Design approaches and funding options are key questions that need to be considered with microgrid deployments.
Microgrids are growing in popularity at both public and private levels for applications ranging from enhancing resilience to reducing electricity costs and electrification in island and remote communities.
Except for the most basic, they have several common components, i.e. distributed energy resources including generation and storage, loads that they supply, controls and if connected to a main grid an interconnection.
Aspects such as the construction and commissioning of a microgrid can occur relatively quickly. However, there are some key questions that need to be addressed, particularly around the design and financing, and these are the focus of two new papers from the US National Association of Regulatory Utility Commissioners (NARUC).
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While obviously US focussed, the considerations are nevertheless of wider interest and applicability.
Microgrid design approaches
The design approach report highlights key questions that must be considered as including designating and prioritising the loads, considering multi-facility options and exploring where and how to make a grid interconnection.
Other keys are selecting the generation and storage resources and the microgrid hardware and software, taking into account local policy and resource options and costs.
Various customer objectives result in different design and operational choices. For example, a hypothetical hospital focused on reliability and resilience might intend to procure a solar+storage microgrid with a combined cold storage and flow battery if it needs to be able to operate islanded for three weeks following a hurricane.
On the other hand, a California warehouse seeking to achieve electricity bill savings might seek a more complex configuration of a combination of solar PV, solar thermal, cold storage and controllable central heating and cooling capacities.
Different objectives also can influence operational choices and electricity dispatch decisions. For example, a hypothetical Maryland school hosting a microgrid primarily to integrate clean energy resources will pursue a different dispatch strategy for its generation and storage resources than a California warehouse interested in using a microgrid to lower peak demand charges.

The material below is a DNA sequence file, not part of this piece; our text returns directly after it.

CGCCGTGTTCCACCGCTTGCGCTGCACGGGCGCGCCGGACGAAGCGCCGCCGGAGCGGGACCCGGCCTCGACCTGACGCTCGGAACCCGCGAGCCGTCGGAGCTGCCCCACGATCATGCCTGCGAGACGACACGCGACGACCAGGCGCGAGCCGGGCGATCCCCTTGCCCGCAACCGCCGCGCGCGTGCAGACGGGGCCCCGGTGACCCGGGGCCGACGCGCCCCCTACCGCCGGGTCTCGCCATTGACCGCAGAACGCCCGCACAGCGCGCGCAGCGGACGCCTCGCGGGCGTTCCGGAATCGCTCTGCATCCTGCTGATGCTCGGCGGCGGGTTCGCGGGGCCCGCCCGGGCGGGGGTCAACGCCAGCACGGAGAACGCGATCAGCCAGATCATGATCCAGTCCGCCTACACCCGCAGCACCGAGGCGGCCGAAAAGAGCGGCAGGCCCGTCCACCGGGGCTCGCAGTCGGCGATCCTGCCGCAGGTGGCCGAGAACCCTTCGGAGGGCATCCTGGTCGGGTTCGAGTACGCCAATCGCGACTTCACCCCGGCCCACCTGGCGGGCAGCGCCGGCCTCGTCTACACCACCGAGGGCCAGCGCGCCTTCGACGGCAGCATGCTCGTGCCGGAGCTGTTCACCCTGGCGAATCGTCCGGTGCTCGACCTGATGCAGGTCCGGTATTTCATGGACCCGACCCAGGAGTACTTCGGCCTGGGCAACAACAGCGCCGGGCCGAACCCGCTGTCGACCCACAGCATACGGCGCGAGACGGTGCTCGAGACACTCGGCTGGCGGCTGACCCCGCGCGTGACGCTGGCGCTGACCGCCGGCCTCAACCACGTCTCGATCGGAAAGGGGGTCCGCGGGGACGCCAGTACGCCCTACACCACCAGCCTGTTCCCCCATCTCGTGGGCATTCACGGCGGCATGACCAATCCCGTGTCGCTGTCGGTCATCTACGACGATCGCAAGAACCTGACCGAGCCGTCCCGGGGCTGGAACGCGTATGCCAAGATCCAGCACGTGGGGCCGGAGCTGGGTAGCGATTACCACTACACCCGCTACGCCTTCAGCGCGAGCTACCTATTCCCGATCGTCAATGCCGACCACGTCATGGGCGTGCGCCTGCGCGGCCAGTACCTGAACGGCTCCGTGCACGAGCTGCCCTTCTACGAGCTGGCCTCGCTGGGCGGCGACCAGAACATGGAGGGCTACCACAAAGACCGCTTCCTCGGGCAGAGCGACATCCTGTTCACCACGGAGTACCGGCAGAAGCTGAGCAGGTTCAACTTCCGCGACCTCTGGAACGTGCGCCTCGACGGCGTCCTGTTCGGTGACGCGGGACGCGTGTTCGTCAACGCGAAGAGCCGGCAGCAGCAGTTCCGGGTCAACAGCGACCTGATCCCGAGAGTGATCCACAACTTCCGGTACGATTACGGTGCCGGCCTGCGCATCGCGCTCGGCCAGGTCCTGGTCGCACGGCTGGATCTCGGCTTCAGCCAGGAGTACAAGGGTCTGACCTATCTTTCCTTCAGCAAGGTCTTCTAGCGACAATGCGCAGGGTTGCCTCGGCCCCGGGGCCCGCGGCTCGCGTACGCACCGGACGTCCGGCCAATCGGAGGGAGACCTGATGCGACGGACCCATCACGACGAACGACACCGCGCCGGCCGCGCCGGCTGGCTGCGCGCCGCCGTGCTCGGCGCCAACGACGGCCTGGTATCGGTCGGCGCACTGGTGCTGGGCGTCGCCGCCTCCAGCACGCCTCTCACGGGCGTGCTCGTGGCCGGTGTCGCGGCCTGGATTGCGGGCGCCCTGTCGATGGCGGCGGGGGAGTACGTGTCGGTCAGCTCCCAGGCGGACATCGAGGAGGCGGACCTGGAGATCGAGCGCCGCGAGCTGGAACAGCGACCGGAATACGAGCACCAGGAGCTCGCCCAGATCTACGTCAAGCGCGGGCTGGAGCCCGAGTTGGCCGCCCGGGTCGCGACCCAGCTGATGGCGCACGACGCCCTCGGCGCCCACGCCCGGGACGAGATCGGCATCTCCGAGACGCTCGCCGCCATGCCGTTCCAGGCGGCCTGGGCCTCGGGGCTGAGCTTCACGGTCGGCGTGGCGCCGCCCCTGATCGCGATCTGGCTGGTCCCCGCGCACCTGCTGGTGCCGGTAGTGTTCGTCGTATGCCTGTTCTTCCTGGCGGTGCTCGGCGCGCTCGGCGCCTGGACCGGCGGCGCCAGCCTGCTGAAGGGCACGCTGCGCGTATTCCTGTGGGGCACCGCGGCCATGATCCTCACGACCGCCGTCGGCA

The paper notes current optimal microgrid solutions have payback periods of 16-20 years. The main factors influencing the payback are the current on-site energy consumption and spending, the level of energy generation from the microgrid, the capital cost of the microgrid and the funding and/or financing arrangements.
Funding and financing options
The funding and financing report states that in the US many microgrid projects to date have involved some form of co-investment between public and private sector partners. Thus, a growing number of public-private partnership financing structures are now available.
But as microgrids grow in use, more coordinated funding could be needed. Examples of wider applicability include developing new rate structures that microgrids can use to develop predictable revenue streams, providing public funding at key points in the microgrid financing process to reduce private investment risk and providing comprehensive technical assistance and support for customers.
Communities also can be empowered to finance local microgrids to meet their needs.
Underlying these is the need for a regulatory regime for microgrids, with regulatory certainty present to support investor plans.
The report notes that microgrids offer a variety of value streams that developers can leverage to mitigate financial risk and make projects more compelling for investors. Demand response programme participation, electricity exports and local energy market participation, in addition to the energy savings potential of the critical facilities connected by the microgrid, make microgrids an intriguing option for public and private capital to finance.